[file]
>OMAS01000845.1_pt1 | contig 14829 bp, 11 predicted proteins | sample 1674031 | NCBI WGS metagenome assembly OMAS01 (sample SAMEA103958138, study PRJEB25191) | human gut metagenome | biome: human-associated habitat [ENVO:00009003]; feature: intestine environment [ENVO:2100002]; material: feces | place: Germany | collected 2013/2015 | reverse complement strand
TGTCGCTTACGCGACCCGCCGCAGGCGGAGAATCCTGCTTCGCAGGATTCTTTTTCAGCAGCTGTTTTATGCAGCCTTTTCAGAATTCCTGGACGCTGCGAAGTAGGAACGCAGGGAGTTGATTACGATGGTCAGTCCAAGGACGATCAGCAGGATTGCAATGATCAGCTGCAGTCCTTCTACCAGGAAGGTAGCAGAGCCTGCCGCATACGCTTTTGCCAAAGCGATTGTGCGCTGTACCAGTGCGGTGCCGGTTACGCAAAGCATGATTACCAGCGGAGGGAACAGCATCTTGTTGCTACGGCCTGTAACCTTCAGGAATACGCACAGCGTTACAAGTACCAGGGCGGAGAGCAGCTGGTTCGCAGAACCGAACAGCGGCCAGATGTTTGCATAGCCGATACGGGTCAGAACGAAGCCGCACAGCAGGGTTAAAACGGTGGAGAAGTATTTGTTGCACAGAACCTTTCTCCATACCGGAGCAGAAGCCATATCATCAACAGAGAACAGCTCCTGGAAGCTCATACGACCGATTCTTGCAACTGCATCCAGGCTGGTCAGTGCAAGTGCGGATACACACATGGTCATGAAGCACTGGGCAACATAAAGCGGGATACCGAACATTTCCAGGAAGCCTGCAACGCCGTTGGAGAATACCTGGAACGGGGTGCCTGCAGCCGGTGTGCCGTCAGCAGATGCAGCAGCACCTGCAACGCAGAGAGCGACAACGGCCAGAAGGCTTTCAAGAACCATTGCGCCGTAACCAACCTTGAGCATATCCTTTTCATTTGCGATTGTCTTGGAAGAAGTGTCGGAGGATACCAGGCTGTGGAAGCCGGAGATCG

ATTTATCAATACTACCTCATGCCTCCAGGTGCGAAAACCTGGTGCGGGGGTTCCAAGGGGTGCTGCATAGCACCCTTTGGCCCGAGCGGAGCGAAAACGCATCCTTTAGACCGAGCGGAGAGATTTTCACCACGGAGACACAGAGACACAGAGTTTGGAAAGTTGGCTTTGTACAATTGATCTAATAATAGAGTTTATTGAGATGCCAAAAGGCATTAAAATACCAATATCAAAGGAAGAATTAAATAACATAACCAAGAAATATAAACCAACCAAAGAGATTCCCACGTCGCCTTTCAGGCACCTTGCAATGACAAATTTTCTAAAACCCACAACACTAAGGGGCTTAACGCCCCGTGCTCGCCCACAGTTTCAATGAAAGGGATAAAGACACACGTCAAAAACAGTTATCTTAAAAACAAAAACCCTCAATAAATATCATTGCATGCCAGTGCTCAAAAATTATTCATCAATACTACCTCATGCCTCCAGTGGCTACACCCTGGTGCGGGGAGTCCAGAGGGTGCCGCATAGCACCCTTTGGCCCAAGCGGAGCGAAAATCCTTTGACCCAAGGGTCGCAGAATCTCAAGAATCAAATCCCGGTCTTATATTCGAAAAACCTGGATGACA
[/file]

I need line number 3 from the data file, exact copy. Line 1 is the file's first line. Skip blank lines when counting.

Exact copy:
ATTTATCAATACTACCTCATGCCTCCAGGTGCGAAAACCTGGTGCGGGGGTTCCAAGGGGTGCTGCATAGCACCCTTTGGCCCGAGCGGAGCGAAAACGCATCCTTTAGACCGAGCGGAGAGATTTTCACCACGGAGACACAGAGACACAGAGTTTGGAAAGTTGGCTTTGTACAATTGATCTAATAATAGAGTTTATTGAGATGCCAAAAGGCATTAAAATACCAATATCAAAGGAAGAATTAAATAACATAACCAAGAAATATAAACCAACCAAAGAGATTCCCACGTCGCCTTTCAGGCACCTTGCAATGACAAATTTTCTAAAACCCACAACACTAAGGGGCTTAACGCCCCGTGCTCGCCCACAGTTTCAATGAAAGGGATAAAGACACACGTCAAAAACAGTTATCTTAAAAACAAAAACCCTCAATAAATATCATTGCATGCCAGTGCTCAAAAATTATTCATCAATACTACCTCATGCCTCCAGTGGCTACACCCTGGTGCGGGGAGTCCAGAGGGTGCCGCATAGCACCCTTTGGCCCAAGCGGAGCGAAAATCCTTTGACCCAAGGGTCGCAGAATCTCAAGAATCAAATCCCGGTCTTATATTCGAAAAACCTGGATGACA